Posted in Marketing & Strategy Articles, Total Reads: 2761
, Published on 11 February 2012
With increasing consumer awareness, changing customer preferences and better economic conditions, we have loads of products and ideas to choose from. Our lives are getting much better, things are now fitting into our palms, we have varied lifestyle products and we of course have the most important factor, money, to spend on them. Welcome to the urban life! But can we say the same about the rural areas where hardly any good products are available? And even if they somehow manage to reach the rural areas, are all the people well endowed to buy them? Probably not!
Around 70% of the Indian population lives in rural areas. India’s network doesn’t reach all the parts of the country with varying levels of absolute and relative poverty. Already this part of the population has lower incomes and on top of that, we try to sell them the products which might not be affordable and further worsen the condition.
So clearly, simple marketing techniques are not really working. Inclusive marketing then seems to be the apt choice. It sees consumers as not only the consumer but also the producer or distributor of the goods and services. The company’s focus here is on increasing the disposable income of the poor and thus making them capable of buying their products. Since marketing is all about selling products, inclusive marketing goes a step further and even empowers the poor to make the right choice.
Generally, local traders are seen as exploiting the poor, which leads the poor to work harder but get hardly anything in return. The aim here should be to understand the local markets, the conditions prevalent and come up with activities and offers which will benefit not only the company but also the poor. Training, guidance, and practice are given to the rural population so that they can sell the products. A dedicated team is set up which deals with getting in touch with people, motivating them, highlighting the importance of being self sufficient and then trains the people.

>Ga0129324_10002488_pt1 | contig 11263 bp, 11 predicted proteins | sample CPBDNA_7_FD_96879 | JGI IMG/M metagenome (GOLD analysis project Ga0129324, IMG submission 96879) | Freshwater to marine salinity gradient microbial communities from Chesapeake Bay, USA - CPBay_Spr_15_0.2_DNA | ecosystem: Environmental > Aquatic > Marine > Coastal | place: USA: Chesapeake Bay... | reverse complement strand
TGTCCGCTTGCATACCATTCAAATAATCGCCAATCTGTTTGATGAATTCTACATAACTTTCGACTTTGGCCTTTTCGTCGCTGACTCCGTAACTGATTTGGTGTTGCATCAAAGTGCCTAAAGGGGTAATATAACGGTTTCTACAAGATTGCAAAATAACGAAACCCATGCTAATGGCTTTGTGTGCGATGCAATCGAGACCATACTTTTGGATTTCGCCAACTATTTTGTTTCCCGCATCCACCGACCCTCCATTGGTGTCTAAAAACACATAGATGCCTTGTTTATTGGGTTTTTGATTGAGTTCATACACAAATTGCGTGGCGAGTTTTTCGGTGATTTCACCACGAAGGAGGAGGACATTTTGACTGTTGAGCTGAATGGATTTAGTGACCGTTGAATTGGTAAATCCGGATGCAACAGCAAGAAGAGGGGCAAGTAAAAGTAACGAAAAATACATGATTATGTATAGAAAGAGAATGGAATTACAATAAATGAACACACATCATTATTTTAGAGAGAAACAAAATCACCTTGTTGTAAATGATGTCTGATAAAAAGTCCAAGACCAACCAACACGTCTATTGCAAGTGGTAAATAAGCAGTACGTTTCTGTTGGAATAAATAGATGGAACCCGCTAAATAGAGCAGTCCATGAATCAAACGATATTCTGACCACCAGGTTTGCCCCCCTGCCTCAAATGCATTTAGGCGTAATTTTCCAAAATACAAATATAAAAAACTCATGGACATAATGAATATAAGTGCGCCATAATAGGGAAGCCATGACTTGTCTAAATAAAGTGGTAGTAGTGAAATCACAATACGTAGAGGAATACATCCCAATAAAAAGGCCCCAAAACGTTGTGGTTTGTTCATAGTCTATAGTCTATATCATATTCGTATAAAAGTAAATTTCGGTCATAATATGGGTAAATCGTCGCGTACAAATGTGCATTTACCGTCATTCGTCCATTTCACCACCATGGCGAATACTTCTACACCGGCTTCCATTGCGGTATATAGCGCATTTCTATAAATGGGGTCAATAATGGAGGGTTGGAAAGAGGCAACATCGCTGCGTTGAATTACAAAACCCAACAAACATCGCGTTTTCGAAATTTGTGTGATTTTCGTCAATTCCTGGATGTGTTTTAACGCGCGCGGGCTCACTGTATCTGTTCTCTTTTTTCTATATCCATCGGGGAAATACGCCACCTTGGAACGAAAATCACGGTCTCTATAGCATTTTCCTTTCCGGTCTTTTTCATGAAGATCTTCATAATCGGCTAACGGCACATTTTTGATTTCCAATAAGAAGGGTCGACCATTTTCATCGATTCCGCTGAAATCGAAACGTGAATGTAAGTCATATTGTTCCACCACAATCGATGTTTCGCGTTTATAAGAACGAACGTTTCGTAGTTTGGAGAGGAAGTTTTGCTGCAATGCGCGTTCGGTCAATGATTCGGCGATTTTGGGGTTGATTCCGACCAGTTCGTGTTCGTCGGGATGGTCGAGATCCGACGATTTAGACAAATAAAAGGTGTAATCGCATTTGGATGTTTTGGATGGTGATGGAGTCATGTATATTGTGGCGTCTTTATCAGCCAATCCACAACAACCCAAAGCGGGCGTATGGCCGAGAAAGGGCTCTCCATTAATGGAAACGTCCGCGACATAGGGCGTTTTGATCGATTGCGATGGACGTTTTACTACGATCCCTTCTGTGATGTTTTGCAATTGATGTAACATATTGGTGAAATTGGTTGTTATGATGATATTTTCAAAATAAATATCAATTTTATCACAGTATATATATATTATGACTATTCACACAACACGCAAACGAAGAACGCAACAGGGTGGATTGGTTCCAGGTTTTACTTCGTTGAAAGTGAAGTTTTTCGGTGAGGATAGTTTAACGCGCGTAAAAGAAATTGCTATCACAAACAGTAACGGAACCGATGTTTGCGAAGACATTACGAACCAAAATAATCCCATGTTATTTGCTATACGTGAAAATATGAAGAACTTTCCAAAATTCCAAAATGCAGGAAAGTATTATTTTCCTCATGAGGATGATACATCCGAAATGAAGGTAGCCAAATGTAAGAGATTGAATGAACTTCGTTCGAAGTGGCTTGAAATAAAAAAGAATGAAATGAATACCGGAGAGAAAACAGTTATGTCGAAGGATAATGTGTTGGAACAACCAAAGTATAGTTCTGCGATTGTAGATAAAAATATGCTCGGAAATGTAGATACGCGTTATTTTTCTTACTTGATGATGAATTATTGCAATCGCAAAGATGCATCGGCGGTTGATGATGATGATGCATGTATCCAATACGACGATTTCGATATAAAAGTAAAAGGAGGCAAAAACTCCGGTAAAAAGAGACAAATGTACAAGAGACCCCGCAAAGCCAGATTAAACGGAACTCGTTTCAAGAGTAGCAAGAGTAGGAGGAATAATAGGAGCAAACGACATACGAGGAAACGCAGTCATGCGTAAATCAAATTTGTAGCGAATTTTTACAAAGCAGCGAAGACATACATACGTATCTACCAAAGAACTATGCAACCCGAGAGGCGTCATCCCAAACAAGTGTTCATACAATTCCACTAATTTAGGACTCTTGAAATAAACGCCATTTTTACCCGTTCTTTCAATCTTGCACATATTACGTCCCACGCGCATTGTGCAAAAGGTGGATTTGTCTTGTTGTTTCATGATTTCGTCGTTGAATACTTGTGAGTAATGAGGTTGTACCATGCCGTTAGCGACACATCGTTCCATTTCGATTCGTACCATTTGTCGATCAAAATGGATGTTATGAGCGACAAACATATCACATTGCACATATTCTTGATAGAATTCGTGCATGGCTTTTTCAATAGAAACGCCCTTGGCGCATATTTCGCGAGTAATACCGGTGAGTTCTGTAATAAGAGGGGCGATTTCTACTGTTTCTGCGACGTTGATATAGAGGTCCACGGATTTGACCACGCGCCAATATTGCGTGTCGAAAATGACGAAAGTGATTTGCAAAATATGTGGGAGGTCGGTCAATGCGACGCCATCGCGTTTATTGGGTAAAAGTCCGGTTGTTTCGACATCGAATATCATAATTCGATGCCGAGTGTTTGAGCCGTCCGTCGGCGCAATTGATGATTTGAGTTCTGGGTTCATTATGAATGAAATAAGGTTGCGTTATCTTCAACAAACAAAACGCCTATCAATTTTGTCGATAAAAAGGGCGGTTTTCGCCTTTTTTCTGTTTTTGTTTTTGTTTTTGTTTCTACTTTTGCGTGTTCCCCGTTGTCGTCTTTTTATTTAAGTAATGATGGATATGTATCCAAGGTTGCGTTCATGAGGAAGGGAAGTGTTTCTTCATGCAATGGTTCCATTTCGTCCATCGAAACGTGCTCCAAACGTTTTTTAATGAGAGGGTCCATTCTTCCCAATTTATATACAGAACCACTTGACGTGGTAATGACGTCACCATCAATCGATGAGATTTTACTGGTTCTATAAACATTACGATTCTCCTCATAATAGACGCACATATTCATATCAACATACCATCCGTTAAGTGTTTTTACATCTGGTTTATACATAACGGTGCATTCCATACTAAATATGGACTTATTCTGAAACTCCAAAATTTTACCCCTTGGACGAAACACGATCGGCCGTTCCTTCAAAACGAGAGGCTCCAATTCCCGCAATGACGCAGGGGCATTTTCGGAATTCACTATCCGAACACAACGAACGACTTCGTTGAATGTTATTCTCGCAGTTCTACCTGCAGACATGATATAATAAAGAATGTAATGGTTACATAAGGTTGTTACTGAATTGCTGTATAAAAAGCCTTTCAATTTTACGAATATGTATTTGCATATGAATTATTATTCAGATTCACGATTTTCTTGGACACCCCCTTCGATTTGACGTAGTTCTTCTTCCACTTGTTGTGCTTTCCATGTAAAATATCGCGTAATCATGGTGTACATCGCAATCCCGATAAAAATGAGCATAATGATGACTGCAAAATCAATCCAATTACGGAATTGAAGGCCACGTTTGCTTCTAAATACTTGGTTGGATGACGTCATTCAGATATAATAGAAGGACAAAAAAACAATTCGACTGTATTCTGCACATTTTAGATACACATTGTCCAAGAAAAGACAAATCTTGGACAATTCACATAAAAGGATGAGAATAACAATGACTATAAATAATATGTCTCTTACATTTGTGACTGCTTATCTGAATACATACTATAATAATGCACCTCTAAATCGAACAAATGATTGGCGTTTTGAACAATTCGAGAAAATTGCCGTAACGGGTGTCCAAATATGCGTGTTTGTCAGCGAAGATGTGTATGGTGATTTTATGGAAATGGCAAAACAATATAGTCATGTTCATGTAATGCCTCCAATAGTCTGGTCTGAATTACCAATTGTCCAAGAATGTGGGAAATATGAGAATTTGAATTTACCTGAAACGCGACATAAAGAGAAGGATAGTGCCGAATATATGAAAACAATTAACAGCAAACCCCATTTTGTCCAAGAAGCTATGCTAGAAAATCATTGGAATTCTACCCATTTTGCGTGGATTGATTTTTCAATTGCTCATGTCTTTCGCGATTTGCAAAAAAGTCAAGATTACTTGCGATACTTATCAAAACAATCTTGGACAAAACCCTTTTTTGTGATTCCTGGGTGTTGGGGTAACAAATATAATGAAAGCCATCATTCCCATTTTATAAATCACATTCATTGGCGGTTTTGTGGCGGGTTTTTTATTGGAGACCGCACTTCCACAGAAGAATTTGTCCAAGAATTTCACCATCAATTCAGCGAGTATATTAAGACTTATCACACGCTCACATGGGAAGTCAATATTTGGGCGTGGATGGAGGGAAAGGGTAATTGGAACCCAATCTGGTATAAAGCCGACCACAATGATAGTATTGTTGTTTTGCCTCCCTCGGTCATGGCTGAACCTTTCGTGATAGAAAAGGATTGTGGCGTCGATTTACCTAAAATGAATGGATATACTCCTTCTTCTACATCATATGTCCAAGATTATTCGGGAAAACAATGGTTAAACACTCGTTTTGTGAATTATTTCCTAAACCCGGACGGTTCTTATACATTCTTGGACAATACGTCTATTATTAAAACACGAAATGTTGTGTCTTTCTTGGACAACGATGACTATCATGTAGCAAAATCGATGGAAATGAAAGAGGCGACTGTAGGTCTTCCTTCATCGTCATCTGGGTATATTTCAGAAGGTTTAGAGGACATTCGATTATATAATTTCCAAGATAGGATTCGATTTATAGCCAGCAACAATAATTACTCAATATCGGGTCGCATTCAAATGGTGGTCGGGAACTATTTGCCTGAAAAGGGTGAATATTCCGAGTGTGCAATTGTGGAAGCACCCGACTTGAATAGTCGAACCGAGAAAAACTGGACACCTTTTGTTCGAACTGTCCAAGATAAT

Companies in India are showing their interest to explore the rural consumer base through their corporate social responsibility (CSR) projects. That is why many companies are training employees and providing opportunities to them to give back to the society. It is a new business strategy which is being tried and tested in India and quite literally so. It offers economic value to goods and services produced in the rural area. ITC’s e-Choupal is the best example for inclusive marketing and gives a clear idea about the same.
The rural population mainly consists of people who are wage laborers or are involved with businesses like handiwork, pottery and dairy products and on an average earns less than 1 dollar per day. They buy products in small quantities as and when the requirement arises, but basic amenities are sometimes not affordable. The inclusive marketing initiatives, which are partnered with NGOs or the government, make the marginalized poor earn sustainable incomes, teach them bargaining, negotiation, provide marketing knowledge and give them a sense of achievement and an identity. They will be able to earn more income, pay off their debts and some even start their own businesses.
Statistics show that a person, through inclusive marketing, sells products anywhere between Rs 10000 to Rs 20000 per month. Inclusive marketing is thus able to add economic value to goods and services, provides an enhanced livelihood to the marginalized, and also protects the environment by coming up with biodegradable packaging materials. These products are sold in the rural markets, rural malls, town shops and wholesale markets. Sometimes they are sold even in the retail shops in cities nearby thus increasing their value, importance and worth. Another thing to note about inclusive marketing is that it provides a good amount of employment opportunity to the women thus making them earn a level of respect in the family.
Since the limited daily spending powers of the rural are now increased to a certain extent thanks to inclusive marketing, they are now able to educate their kids, invest in their marriage and also have good amounts of savings for their own future.
As an example, project Shakti was started by Unilever which identified a number of leaders from the marginalized population and trained them to sort, clean, package and standardize the products. They were taught to access smaller local markets through associations with larger markets and sell the products by setting up home shops and targeting door-to-door selling techniques.
Inclusive marketing actually works both ways. The companies get to sell their products in the rural markets and increase their reach by adopting a low cost communication strategy. This way they are able to get better product penetration in different markets and also fulfill their social obligations in the process. And of course the rural population gets to earn a sustainable income (not to forget identity and respect), improve their standards of living and afford better products and services. So as Pradeep Kashyap, CEO of MART, says, it really is the time to have a business mind combined with a social heart.